– Proverbs – Letter C –
An alphabetical collection of common and not-so-common Proverbs. Since many Proverbs (often-times referred to as, “Sayings”) have slightly different forms depending on who is saying them, they are organized by either the Noun or Verb in the sentence. If you do not find the Proverb that you are looking for, try the search box. If that doesn’t work, let me know in the comments below… I’ll add it for you.
- “Don’t Bite Off More Than You Can Chew“ – This Idiomatic Proverb can also be classified as an Aphorism, Interjection, a Proverb, and a Saying – and can be turned into a Phrasal Verb which implies that… There is only a certain amount that one person can “chew”, and if one tries to “bite off” more than he or she can “chew”, he or she will end up in a difficult situation and/or will end up wasting (whatever it is he or she is chewing) – Idiomatically, it is used to give the advice that:
“One should not accept or take on more than he or she has the capacity and ability to handle at any given moment in time, or in any specific situation”…
- “Every Cloud Has A Silver Lining” – This Idiomatic Proverb can also be classified as an Aphorism, an Interjection, and a Saying, to express that… every “bad” or un-pleasant situation has an aspect of something beneficial or advantageous. This phrase is usually used to describe a situation which is happening or has already happened – or as a reminder to someone who is experiencing (or is about to experience) an un-pleasant situation – so that the person can perceive the circumstances with a more optimistic attitude. –
- “Put The Horse In Front Of The Cart“ – This Idiomatic Proverb can also be classified as an Aphorism, an Interjection, and a Saying, and can be turned into a Prepositional Phrasal Verb. It is very similar in meaning to the Idiomatic Aphorism: (to) “Build The House From The Ground Up” – both of which mean:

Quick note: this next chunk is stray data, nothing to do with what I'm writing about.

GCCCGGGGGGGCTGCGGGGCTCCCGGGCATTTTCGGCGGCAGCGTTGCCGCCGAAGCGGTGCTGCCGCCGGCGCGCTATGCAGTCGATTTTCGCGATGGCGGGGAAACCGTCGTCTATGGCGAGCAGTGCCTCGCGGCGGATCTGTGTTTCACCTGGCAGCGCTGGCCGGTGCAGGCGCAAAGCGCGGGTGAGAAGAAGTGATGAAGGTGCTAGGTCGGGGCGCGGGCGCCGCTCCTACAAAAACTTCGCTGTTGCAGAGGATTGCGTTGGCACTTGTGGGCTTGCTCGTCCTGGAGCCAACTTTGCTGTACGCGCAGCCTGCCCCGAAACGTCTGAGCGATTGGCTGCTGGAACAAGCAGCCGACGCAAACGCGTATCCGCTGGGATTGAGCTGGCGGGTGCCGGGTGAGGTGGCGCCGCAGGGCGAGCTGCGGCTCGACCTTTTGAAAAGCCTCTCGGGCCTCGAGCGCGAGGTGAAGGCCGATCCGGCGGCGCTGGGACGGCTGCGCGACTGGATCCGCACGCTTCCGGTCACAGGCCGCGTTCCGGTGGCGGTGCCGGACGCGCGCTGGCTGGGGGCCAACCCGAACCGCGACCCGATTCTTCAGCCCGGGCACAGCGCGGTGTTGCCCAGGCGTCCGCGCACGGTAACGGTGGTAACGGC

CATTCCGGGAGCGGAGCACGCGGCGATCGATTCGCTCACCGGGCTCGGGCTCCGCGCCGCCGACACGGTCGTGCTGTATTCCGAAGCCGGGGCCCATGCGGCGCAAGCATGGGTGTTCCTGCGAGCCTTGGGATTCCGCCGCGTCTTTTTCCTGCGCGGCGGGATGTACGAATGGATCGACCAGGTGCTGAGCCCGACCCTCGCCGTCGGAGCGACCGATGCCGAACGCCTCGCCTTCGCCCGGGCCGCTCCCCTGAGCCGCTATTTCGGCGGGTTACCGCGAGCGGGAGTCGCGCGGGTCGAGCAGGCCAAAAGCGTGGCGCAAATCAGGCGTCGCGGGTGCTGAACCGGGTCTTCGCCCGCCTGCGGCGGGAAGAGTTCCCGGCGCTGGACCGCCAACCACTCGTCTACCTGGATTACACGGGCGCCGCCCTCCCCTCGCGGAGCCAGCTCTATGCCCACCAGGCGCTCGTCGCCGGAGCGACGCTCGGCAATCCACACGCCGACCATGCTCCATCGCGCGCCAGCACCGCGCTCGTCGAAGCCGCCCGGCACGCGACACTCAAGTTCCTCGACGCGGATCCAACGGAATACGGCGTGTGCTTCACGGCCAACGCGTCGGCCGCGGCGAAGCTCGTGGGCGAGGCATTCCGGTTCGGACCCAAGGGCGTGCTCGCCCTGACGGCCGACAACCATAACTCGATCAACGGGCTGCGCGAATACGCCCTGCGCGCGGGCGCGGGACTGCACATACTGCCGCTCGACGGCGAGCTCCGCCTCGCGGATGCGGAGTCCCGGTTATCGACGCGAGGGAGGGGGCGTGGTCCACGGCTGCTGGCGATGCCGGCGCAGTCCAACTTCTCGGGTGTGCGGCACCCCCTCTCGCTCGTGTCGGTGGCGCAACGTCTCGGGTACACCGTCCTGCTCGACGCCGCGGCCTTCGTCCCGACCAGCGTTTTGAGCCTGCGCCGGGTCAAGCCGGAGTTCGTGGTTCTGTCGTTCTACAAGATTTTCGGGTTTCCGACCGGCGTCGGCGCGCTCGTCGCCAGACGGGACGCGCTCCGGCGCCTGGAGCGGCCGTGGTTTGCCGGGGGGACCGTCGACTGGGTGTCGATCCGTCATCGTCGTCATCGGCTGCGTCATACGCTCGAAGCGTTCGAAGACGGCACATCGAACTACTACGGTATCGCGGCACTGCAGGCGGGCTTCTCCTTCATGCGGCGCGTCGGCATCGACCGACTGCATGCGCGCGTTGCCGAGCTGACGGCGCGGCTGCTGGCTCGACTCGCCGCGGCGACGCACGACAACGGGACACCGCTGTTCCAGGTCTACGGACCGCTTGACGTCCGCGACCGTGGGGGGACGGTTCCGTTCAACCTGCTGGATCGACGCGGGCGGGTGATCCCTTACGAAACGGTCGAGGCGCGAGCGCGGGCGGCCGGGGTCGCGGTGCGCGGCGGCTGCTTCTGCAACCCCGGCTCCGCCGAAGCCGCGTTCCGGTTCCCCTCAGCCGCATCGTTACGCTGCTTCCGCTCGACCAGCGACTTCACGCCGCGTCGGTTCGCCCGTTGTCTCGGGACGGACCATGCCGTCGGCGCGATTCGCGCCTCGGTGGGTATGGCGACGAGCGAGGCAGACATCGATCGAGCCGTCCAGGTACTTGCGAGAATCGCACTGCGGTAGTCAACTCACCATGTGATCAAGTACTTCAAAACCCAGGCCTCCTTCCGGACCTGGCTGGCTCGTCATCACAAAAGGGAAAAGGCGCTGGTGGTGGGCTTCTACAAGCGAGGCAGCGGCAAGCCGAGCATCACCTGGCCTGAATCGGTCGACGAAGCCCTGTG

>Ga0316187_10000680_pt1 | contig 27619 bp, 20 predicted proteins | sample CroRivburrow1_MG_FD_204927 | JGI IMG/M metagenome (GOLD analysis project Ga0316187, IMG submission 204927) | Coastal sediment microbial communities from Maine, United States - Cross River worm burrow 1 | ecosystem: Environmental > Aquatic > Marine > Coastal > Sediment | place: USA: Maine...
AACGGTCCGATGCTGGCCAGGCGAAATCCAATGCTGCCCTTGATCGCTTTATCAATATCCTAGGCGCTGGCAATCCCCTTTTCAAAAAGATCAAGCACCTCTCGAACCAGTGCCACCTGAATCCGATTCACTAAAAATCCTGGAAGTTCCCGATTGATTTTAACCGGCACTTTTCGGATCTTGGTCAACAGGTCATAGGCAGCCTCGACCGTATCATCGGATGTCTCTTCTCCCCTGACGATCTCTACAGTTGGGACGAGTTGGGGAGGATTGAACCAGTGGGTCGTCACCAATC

“to do things in the proper order”
But, this phrase is less focused on the “foundational” elements of a process, and is used more to say something like:
“Do steps 1, 2, and 3, before moving on the step 4.”
This is indicated by the fact that one must “put the horse in front of the cart” before that one can expect to get the cart moving anywhere. – (See Also: “Build The House From The Ground Up”)
- “We’ll Cross That Bridge When We Come To It” – This Idiomatic Proverb can also be classified as an Aphorism, an Interjection, and a Saying, which is used when someone is discussing or worrying about something (situation/condition/etc.) for-which nothing can be done at the moment (just like, one can not “cross a bridge” until he or she has first gotten there.) And so, talking or worrying about that “something” in the present, is in-no-way beneficial – and, ultimately, is a complete waste of energy… “So many people spend so much energy worrying about what we will do when the aliens finally invade, but obviously there is nothing we can do about it now… *We’ll cross that bridge when we come to it*.” –
- “When One Door Closes, Another Door Opens” – This Idiomatic Proverbs is Prepositional and can also be classified as an Aphorism, and an Interjection, and implies that… when one opportunity or situation (“door”) ends or is no longer available (“closes”) – then there is, almost always, another situation or opportunity (“door”) which is, or soon becomes, available (“opens”). As an Interjection, this phrase is used in order to “cheer up” someone who is upset about the loss of some opportunity.
– ( Proverbs in English ) –